Revenue team reporting may be tedious, but it’s a necessity if you want to know if your sales and marketing efforts are yielding any results. Here are ten tips to keep in mind when building reports for sales & marketing teams.
1. Cover the Entire Revenue Team
The revenue team includes everyone involved in generating revenue for the company. That includes marketing, sales, and customer success. Each of these departments needs to work with each other, so it’s important that they are accountable on the same report.
The top of the revenue funnel starts with awareness of your brand (often measured by traffic) and moves through a number of conversion stages before it becomes booked revenue. The core of your report should be a numerical representation of the number of individuals that achieved each stage in your reporting period.
Here’s an example: (Your company might have more or fewer stages.)
1500 – Unique Visitors
300 – Prospects
150 – Marketing Qualified Leads (MQLs)
120 – Sales Accepted Leads (SALs)
100 – Sales Qualified Leads (SQLs)
50 – Discovery Calls Set
40 – Discovery Calls Attended
30 – Strategy Sessions Set
25 – Strategy Sessions Attended
15 – Deals Closed
$30,000 – Booked New Revenue
$20,000 – New Monthly Recurring Revenue
100 – Active Customers at Beginning of Period
10 – Cancellations During Period
15 – New Customers Acquired During Period
105 – Active Customers at End of Period
2. Create an Executive Summary
In addition to the full report, it’s important to have an executive summary that’s easy to scan and only contains rolled-up data with the most important key performance indicators. Start with the general numbers in the categories above.
For founders, investors and upper management, the executive summary might be all they will ever look at. Middle management and individual contributors are responsible for digging into the details of each category for ways to improve.
3. Goal vs. Actual
Display your actual performance compared to the goal for each stage of the funnel in a few different ways:
How far over or under your goal are you in absolute terms? For example, if you have a monthly goal of 100 MQLs and you currently have 60, this column would display -40, meaning that you need 40 more MQLs to reach your goal.
In the above example, you are under your goal by 40%.
“But wait,” you say, “we have half of the month to go!” Calculating your pace compared to goal levels the playing field. In the above example, our goal was 100 MQLs this month. If we’re halfway through, the goal was to have 50 leads by now. Since we have 60, we’re 10 MQLs ahead of pace!
In our example, we’re 20% ahead of pace.
4. Conversion Ratios
The next metric to track is your conversion ratios at each stage of the funnel. This will help you find bottlenecks that might be hindering your progress toward your goals.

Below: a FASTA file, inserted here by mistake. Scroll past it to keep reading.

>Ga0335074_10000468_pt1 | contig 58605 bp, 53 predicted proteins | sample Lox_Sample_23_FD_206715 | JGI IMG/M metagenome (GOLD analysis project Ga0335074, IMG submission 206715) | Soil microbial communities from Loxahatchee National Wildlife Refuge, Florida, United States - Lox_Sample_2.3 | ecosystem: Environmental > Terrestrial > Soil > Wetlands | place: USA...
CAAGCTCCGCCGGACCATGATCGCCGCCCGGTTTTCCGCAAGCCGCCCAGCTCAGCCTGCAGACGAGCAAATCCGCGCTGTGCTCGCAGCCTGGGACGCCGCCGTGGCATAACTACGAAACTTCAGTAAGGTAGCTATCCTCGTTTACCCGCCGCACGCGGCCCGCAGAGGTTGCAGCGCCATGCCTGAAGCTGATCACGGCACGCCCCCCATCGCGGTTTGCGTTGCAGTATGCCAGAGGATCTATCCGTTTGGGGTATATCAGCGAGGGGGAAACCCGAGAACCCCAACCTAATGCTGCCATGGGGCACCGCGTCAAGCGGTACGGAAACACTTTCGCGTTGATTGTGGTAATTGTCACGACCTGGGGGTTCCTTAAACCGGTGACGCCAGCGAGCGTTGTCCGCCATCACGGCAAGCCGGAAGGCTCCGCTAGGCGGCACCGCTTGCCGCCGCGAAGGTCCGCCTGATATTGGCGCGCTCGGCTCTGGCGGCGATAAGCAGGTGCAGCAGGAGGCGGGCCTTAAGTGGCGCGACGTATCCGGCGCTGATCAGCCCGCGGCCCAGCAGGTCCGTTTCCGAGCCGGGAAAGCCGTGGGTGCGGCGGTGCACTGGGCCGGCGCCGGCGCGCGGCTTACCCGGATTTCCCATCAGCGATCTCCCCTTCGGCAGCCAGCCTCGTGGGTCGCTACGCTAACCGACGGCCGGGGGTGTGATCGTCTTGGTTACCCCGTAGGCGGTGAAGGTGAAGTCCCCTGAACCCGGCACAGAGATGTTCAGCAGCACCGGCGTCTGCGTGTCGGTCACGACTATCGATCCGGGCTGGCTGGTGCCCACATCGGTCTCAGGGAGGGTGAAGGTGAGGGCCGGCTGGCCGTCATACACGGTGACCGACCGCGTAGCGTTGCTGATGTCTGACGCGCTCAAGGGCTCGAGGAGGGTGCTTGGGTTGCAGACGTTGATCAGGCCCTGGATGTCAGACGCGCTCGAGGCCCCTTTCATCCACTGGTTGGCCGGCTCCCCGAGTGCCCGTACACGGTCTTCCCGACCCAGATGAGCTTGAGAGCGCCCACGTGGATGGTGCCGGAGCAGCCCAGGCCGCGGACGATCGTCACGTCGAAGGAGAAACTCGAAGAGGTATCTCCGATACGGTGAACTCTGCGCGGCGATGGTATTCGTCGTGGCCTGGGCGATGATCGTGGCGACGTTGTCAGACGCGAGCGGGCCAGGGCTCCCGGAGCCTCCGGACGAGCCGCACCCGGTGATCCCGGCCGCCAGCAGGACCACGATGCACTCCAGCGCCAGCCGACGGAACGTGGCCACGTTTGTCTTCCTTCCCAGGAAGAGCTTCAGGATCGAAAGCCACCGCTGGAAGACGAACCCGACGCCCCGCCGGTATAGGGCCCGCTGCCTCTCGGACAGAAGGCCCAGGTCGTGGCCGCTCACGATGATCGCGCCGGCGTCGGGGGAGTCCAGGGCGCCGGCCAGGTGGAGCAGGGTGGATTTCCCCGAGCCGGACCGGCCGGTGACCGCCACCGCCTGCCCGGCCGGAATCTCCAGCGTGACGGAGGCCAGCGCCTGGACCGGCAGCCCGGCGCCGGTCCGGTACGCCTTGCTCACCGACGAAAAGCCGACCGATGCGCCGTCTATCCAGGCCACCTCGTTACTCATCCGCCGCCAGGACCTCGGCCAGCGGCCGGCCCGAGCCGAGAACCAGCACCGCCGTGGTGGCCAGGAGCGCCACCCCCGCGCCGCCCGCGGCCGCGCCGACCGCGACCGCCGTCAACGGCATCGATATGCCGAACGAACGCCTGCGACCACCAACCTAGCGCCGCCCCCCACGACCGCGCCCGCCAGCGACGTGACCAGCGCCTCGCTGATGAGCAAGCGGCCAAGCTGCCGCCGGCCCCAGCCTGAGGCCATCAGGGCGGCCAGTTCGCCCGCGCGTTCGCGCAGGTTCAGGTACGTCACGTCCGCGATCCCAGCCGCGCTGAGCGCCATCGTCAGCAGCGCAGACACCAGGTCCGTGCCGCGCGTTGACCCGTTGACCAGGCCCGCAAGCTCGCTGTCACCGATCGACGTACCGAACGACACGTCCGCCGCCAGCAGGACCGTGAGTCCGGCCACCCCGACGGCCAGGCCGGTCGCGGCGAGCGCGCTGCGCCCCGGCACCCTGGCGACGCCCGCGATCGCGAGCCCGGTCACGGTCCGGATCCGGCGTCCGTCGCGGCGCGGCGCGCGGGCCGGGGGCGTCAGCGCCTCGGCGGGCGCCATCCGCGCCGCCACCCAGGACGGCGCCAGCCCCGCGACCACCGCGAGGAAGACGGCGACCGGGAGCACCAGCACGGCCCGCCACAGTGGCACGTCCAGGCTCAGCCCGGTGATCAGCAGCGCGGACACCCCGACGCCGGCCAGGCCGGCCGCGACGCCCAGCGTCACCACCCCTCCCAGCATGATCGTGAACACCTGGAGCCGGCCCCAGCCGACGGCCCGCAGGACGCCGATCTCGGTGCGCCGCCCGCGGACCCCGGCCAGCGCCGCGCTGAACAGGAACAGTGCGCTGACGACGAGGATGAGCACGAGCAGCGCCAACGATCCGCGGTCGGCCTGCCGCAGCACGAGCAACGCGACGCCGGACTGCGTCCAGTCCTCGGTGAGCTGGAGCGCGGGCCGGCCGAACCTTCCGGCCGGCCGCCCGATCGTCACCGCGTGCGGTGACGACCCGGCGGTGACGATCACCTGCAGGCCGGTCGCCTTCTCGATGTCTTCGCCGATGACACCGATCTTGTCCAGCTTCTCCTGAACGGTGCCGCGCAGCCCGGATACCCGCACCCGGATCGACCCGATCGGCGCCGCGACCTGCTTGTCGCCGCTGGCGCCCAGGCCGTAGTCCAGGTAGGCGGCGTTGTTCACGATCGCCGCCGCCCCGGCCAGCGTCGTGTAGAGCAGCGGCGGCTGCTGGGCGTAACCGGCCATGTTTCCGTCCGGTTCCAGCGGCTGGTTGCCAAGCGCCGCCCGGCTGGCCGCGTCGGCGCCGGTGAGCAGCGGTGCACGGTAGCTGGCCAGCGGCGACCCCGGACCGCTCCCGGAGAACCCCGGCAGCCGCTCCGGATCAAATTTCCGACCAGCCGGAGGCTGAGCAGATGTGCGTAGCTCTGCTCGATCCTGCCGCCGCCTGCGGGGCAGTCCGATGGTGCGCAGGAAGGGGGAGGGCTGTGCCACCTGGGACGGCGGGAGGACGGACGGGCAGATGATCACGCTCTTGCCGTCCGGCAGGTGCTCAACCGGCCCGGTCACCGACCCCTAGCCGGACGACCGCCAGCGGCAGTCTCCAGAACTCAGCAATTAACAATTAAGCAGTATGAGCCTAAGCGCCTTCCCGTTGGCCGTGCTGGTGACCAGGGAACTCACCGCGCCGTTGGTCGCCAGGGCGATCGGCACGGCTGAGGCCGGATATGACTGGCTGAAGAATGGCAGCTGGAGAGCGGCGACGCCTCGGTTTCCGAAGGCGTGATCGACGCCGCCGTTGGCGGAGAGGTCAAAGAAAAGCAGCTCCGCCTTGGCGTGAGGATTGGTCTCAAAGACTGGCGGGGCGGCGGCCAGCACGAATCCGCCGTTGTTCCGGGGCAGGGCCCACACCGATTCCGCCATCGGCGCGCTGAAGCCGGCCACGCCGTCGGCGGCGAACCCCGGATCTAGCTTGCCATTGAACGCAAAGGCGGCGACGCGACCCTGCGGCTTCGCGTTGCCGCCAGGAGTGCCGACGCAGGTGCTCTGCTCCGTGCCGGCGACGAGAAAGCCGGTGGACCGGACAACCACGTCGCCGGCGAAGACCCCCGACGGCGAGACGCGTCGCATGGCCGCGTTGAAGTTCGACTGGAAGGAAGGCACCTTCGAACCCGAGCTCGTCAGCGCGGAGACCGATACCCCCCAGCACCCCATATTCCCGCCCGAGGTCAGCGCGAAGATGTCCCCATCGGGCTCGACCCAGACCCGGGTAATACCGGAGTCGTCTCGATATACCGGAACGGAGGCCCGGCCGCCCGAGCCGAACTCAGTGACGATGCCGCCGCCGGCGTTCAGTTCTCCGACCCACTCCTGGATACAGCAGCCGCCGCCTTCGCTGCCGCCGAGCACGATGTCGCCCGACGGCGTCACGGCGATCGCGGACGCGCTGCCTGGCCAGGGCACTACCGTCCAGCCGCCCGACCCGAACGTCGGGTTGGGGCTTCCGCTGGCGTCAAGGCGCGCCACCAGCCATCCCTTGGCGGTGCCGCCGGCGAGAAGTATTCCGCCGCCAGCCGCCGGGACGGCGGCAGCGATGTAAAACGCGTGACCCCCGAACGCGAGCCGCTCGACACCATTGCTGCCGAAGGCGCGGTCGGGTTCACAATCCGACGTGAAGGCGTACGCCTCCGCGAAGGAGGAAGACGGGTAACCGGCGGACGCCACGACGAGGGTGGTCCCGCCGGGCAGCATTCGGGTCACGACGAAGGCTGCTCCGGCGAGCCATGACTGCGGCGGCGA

5. Choose Either Monthly or Weekly Reporting
Early on in the process, you’ll want to make a decision whether to track results weekly or monthly. Tracking both adds some unnecessary complications to the process.
For example, each month has an odd number of weeks. So, instead of simply adding up four or five weeks to make a month, you end up making two separate calculations. It basically doubles your work.
Instead, choose one or the other. Either report monthly and roll up three months to make a quarter, or report weekly and roll up thirteen weeks into the quarterly report.
6. Track Quarter over Quarter and Year over Year
In addition to tracking your progress compared to goal for each stage of the revenue funnel for the current week or month, you’ll want to track quarter over quarter and year over year progress for your most important key performance indicators.
7. Calculate Average per Business Day
Here’s a great tip I learned from one of my most respected mentors. Calculate your average performance per business day for each of your key performance indicators.
When comparing one week or one month to another, it’s important to realize that all periods are not created equal. One may include more business days than the other because of the occurrence of weekends and holidays.
Calculating an average per business day balances out the differences.
In the example above, if you had 31 days in a month with 10 weekend days and 1 holiday, you’d end up with 20 business days in the month. 100 MQLs divided by 20 is an average of 5 MQLs per business day.
8. Color-Code Your Data
Reports with lots of data can easily get overwhelming to look at. Make it easier on your readers by color-coding your data. Green for good and red for bad.
It’s as simple as putting your results that are at or over your goal in green and those that are behind your goal in red.
9. Don’t Get Too Granular
Getting too granular is counterproductive. At some point, you have to rely on your individual employees to use their data to work on individual issues.
For example, in your revenue team report, you might be tracking inbound leads by the following channels:
You start to notice that paid social is lagging behind. You could get even more granular and report the individual campaigns, but instead, you simply ask the person in charge of paid social to evaluate the individual campaigns on their own using data from the ad platforms and analytics software.
Taking the time to transfer even more data to your report would just take more time than is necessary.
10. Segment by Initial Source
There are a lot of different ways to segment data in revenue reports, but I find the most useful way is by initial lead source. How did the prospective customer first hear about you?
I use the following broad categories on my executive summary:
In the detailed report, I break down inbound like this:
You might break down outbound by:
Manual List Building
Here’s a slimmed down example of some of the concepts I’ve outlined above.
I hope you enjoyed these tips and I’d love to hear about what you like to see on your revenue reports.